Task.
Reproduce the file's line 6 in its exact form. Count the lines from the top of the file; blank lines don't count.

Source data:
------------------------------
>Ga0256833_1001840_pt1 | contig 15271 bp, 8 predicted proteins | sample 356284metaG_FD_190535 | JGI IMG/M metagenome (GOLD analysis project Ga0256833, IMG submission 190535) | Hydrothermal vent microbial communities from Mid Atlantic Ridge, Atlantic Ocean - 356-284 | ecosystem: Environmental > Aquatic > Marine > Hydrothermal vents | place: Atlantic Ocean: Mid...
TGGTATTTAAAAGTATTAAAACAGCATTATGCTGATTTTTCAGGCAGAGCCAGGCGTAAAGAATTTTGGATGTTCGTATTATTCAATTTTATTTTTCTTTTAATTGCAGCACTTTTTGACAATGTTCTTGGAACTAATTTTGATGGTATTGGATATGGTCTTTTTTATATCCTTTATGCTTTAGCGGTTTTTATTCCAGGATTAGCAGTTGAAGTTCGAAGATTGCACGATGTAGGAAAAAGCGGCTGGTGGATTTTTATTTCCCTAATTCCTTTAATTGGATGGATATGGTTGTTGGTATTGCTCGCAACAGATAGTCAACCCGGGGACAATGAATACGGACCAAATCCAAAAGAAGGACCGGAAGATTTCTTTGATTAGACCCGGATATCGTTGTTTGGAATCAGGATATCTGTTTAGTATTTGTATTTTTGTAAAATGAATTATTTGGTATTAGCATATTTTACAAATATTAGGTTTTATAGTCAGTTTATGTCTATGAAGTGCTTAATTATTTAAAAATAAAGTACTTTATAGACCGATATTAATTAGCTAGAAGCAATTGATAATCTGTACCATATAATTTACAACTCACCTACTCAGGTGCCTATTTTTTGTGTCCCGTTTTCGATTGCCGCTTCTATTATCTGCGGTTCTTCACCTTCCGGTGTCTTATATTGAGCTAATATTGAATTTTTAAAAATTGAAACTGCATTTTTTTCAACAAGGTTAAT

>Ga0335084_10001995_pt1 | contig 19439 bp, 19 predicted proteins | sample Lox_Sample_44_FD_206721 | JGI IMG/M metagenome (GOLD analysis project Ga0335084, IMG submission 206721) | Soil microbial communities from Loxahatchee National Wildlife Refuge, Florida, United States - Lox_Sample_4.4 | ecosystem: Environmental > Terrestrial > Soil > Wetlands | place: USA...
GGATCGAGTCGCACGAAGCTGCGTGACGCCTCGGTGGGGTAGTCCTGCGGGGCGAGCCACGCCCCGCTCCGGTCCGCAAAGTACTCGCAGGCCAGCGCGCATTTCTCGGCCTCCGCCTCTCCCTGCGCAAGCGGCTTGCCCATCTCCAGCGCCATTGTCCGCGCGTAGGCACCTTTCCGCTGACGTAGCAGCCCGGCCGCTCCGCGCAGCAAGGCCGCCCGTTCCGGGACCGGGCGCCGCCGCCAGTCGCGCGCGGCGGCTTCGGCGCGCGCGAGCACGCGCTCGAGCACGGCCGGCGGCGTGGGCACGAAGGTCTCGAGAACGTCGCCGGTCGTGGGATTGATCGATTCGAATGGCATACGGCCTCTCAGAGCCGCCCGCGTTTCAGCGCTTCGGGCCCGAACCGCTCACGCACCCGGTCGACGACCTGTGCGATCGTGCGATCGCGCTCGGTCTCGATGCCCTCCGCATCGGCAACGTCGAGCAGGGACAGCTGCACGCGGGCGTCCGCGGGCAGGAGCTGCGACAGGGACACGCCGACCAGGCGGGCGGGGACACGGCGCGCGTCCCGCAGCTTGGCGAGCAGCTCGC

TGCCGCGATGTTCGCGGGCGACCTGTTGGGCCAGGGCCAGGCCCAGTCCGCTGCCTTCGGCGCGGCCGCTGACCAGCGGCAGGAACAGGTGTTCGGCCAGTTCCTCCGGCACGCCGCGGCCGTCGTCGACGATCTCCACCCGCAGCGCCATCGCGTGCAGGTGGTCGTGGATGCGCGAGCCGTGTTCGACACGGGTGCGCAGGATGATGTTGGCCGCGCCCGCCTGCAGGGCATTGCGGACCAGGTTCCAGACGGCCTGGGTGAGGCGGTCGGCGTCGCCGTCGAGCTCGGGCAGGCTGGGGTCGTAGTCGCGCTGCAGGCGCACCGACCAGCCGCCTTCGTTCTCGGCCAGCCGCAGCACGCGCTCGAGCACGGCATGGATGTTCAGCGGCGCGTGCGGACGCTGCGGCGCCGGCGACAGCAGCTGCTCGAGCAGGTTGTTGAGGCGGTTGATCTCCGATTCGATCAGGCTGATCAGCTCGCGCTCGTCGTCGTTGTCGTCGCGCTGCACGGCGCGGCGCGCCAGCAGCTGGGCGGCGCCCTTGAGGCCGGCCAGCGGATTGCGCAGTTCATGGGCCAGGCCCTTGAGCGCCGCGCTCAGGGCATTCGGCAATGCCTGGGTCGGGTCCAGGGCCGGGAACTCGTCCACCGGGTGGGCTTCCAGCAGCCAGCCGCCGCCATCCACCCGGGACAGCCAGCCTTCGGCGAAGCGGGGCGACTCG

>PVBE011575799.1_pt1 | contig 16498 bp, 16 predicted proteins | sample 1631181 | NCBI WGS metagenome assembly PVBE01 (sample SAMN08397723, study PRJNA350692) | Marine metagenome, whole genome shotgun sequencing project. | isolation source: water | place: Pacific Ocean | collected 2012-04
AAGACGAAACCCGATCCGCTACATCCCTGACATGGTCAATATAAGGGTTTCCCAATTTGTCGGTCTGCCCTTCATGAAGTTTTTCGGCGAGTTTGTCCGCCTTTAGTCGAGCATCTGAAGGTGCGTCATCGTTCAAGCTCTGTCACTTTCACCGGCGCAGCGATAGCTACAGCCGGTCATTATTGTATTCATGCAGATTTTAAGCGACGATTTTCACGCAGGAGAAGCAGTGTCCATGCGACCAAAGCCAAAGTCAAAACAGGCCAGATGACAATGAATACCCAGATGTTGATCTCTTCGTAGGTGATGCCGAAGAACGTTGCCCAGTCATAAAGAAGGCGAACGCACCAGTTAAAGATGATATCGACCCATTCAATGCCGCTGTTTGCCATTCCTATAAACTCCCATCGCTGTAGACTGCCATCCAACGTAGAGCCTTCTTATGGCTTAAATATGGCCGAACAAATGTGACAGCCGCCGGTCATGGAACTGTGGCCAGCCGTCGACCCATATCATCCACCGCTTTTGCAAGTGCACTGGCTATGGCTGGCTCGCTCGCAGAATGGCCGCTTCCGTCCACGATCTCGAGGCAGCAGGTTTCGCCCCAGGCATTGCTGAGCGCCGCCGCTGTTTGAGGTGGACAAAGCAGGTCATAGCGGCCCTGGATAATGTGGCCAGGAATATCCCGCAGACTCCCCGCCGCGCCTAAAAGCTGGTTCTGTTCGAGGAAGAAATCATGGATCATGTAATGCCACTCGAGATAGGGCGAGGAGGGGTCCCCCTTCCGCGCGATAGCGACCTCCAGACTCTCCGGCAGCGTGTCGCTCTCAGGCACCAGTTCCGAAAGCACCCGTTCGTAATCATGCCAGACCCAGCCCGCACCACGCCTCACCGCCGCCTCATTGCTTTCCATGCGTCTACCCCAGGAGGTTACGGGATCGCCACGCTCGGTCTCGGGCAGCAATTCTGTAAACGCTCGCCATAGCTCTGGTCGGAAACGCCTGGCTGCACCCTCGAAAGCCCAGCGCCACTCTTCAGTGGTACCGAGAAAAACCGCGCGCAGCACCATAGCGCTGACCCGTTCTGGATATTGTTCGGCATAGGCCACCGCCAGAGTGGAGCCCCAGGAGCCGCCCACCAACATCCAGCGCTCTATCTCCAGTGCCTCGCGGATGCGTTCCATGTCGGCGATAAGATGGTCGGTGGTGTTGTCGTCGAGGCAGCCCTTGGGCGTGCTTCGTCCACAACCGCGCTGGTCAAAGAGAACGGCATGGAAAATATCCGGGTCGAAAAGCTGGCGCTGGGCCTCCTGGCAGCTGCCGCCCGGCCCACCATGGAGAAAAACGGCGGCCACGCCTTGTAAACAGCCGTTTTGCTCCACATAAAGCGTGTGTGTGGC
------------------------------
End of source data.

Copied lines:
>PVBE011575799.1_pt1 | contig 16498 bp, 16 predicted proteins | sample 1631181 | NCBI WGS metagenome assembly PVBE01 (sample SAMN08397723, study PRJNA350692) | Marine metagenome, whole genome shotgun sequencing project. | isolation source: water | place: Pacific Ocean | collected 2012-04